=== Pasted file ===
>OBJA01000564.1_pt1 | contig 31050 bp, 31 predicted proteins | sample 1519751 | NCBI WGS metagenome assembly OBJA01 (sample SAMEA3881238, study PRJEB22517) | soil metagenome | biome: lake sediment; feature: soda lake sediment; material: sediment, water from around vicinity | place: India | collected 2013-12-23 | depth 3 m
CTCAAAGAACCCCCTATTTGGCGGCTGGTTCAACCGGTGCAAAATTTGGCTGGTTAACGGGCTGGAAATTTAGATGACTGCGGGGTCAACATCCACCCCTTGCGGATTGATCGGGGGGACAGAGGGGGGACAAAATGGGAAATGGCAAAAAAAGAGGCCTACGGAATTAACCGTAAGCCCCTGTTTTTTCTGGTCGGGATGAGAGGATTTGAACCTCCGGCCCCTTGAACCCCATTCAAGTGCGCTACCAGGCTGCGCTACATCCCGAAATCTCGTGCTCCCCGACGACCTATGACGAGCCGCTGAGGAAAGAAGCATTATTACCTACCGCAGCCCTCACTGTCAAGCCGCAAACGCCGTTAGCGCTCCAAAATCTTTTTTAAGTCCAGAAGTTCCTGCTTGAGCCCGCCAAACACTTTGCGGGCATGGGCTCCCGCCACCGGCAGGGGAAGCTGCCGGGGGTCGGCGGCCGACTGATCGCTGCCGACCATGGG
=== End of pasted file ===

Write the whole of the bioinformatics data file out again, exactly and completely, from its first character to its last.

>OBJA01000564.1_pt1 | contig 31050 bp, 31 predicted proteins | sample 1519751 | NCBI WGS metagenome assembly OBJA01 (sample SAMEA3881238, study PRJEB22517) | soil metagenome | biome: lake sediment; feature: soda lake sediment; material: sediment, water from around vicinity | place: India | collected 2013-12-23 | depth 3 m
CTCAAAGAACCCCCTATTTGGCGGCTGGTTCAACCGGTGCAAAATTTGGCTGGTTAACGGGCTGGAAATTTAGATGACTGCGGGGTCAACATCCACCCCTTGCGGATTGATCGGGGGGACAGAGGGGGGACAAAATGGGAAATGGCAAAAAAAGAGGCCTACGGAATTAACCGTAAGCCCCTGTTTTTTCTGGTCGGGATGAGAGGATTTGAACCTCCGGCCCCTTGAACCCCATTCAAGTGCGCTACCAGGCTGCGCTACATCCCGAAATCTCGTGCTCCCCGACGACCTATGACGAGCCGCTGAGGAAAGAAGCATTATTACCTACCGCAGCCCTCACTGTCAAGCCGCAAACGCCGTTAGCGCTCCAAAATCTTTTTTAAGTCCAGAAGTTCCTGCTTGAGCCCGCCAAACACTTTGCGGGCATGGGCTCCCGCCACCGGCAGGGGAAGCTGCCGGGGGTCGGCGGCCGACTGATCGCTGCCGACCATGGG